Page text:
According to a recent Wall Street Journal article, the ratio of household debt to income for the average American family is 122% . That means the average American family spends 22% more than they earn. Clearly, that is not sustainable for even one household – let alone an entire nation. Most Americans are maintaining a much higher standard of living than they can actually afford. And now that the credit market is tightening up, they will no longer be able to sustain it. Inevitably, most of these people will see themselves as victims because they feel entitled to the standard of living to which they’ve become accustomed, — even though they’ve spent most of their lives living way beyond their means.

Some blame the credit crisis on the lenders. That conveniently absolves individuals of taking responsibility for their own actions, and further promotes the entitlement mentality that got them into this untenable situation. To reward the “victims” by bailing them out at other people’s expense further compounds the moral hazard.

A recent publication by the Bureau of Labor Statistics says that almost 43% of Americans don’t even have a retirement savings account. Among those who do, the median amount of their retirement savings is $2,000. That won’t go very far these days.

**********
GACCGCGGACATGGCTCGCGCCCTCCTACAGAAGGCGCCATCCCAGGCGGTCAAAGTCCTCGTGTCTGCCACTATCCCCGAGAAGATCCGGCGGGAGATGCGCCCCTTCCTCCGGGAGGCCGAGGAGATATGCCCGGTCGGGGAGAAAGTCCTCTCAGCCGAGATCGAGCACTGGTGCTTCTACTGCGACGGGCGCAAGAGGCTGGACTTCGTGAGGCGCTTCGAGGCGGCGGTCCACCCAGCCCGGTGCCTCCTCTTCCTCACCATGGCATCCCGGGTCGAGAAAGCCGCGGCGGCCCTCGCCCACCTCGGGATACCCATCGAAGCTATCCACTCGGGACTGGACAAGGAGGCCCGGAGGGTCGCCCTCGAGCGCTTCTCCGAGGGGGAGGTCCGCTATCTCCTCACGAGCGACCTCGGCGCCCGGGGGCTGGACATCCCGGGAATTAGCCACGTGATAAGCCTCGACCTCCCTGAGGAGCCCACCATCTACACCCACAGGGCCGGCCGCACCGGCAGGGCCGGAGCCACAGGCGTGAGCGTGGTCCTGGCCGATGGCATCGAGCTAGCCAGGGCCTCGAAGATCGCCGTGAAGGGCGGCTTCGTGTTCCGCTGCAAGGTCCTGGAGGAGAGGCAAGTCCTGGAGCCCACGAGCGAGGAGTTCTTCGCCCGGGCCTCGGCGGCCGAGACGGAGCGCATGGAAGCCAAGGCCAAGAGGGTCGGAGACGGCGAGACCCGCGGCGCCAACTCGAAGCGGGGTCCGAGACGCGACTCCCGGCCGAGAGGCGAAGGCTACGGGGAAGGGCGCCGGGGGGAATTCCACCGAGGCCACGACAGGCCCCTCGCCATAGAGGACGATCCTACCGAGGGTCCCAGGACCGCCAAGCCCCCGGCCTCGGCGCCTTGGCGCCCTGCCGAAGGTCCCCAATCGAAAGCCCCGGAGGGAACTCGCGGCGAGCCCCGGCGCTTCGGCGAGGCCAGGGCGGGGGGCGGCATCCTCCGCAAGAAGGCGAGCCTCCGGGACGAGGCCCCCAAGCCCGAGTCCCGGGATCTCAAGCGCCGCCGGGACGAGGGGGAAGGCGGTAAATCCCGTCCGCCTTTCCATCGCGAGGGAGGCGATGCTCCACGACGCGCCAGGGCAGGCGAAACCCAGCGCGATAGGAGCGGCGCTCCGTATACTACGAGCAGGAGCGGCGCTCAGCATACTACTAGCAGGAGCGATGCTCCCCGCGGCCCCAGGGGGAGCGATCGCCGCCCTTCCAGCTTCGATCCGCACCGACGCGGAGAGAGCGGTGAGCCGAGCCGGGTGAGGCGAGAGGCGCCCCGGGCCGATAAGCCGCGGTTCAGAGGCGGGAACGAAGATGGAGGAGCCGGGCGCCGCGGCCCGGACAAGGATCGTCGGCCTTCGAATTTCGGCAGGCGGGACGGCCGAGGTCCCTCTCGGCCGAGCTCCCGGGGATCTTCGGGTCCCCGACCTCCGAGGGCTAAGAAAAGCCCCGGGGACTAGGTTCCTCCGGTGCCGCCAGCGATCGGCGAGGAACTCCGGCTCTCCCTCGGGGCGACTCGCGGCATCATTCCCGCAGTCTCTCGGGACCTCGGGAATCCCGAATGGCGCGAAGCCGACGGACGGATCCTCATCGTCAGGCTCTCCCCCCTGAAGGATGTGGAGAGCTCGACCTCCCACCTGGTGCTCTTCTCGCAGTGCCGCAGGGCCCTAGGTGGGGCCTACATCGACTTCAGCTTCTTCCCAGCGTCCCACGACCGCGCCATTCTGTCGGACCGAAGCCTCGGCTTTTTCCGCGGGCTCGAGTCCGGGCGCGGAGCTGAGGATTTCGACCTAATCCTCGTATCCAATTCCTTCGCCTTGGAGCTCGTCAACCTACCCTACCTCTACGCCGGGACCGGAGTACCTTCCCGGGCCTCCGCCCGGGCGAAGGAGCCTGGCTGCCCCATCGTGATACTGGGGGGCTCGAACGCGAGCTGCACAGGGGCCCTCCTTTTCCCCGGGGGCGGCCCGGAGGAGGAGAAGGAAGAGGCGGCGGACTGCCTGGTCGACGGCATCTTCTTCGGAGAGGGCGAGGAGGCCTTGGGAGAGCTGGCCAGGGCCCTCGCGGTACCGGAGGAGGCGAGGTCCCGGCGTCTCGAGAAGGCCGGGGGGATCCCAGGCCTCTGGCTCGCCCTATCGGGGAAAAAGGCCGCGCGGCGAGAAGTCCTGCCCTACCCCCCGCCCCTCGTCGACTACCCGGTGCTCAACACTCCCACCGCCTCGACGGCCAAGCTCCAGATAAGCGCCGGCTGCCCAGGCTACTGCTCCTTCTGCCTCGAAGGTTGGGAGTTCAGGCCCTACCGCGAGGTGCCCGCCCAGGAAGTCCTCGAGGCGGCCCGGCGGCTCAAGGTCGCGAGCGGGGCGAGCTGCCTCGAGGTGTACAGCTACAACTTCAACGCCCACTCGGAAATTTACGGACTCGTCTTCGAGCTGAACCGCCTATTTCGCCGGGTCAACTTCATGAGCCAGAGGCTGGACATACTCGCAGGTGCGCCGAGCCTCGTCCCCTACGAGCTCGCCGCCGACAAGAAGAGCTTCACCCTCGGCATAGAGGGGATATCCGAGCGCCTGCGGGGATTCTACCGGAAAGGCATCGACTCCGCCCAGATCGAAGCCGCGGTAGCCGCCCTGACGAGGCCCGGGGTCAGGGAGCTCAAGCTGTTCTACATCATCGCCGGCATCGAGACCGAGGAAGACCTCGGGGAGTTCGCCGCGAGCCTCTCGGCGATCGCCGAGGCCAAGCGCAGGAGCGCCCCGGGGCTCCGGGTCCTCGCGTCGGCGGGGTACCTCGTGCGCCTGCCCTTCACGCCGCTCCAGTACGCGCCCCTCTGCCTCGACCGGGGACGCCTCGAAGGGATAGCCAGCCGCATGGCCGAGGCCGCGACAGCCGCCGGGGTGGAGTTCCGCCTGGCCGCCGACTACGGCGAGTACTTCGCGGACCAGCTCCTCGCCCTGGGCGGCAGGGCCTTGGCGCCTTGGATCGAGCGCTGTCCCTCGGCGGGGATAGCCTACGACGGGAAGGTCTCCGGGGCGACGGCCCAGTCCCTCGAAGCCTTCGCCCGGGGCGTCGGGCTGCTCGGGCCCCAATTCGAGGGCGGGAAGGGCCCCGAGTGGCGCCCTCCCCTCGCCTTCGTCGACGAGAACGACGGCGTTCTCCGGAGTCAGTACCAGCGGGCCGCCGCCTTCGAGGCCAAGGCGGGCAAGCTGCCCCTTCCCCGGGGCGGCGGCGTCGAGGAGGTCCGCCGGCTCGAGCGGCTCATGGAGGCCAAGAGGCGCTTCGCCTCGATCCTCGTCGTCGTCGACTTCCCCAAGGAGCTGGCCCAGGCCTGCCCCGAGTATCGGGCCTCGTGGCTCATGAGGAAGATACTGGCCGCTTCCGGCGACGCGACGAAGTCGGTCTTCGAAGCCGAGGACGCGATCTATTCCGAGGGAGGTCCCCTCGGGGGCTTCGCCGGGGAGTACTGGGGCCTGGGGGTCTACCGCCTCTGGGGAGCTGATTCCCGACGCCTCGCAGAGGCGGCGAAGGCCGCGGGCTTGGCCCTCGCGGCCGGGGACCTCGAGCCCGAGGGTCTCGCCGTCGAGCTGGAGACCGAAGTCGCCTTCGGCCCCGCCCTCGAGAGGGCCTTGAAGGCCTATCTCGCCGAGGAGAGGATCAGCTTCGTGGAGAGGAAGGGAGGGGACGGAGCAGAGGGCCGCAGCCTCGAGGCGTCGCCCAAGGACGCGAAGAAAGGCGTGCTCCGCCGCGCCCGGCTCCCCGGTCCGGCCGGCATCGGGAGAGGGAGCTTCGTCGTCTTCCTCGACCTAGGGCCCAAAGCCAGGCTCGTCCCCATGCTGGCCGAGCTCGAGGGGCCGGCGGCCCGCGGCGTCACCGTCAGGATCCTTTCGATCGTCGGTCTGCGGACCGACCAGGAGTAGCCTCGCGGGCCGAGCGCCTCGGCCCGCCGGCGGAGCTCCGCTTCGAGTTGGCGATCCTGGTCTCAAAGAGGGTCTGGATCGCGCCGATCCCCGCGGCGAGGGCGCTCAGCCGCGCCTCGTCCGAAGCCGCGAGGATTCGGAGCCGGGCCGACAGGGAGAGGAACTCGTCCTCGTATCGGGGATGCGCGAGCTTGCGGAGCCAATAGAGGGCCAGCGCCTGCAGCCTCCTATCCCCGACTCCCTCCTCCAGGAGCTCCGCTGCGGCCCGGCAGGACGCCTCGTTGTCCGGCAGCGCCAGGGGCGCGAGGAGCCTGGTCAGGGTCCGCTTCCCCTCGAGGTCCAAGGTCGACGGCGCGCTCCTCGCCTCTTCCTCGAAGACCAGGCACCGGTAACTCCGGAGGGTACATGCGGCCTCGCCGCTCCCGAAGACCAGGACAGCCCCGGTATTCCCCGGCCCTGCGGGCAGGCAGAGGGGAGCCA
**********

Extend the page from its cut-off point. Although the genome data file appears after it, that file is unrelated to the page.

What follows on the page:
It used to be part of the culture that everybody set aside a portion of their income, throughout their earning years, to save for their retirement. People routinely sacrificed conveniences and luxuries to build up a “nest egg” so they wouldn’t have to live out the remainder of their lives scraping by at a bare subsistence level. Regrettably, it seems that is no longer part of our culture. Since the Social Security program was introduced during the Great Depression, the subsequent generation of baby boomers never felt it necessary to save for their own retirement. After all, Daddy Government had relieved them of that responsibility by deducting money from every paycheck and setting it aside for them. So why should they bother to save?

Social Security is now officially projected to run out of money by 2037, and it could be a whole lot sooner. So what will happen to all these people who spent their entire lives living beyond their means, who have no savings and no retirement income? They will face a devastating reality from which they’ve been shielded all their lives. They are not entitled to the standard of living to which they’ve become accustomed. Daddy Government is broke, and cannot come to their rescue.

At least they’ll have fond memories of all the lattes, junk food, trinkets, and fads on which they squandered their money instead of saving for their retirement.

But how were they supposed to know? Everybody else was doing the same thing! – And that’s exactly why our once-great nation has fallen into bankruptcy, financially and morally. Because everybody was doing the same stupid thing, and it never occurred to them that they’d someday have to take responsibility for themselves.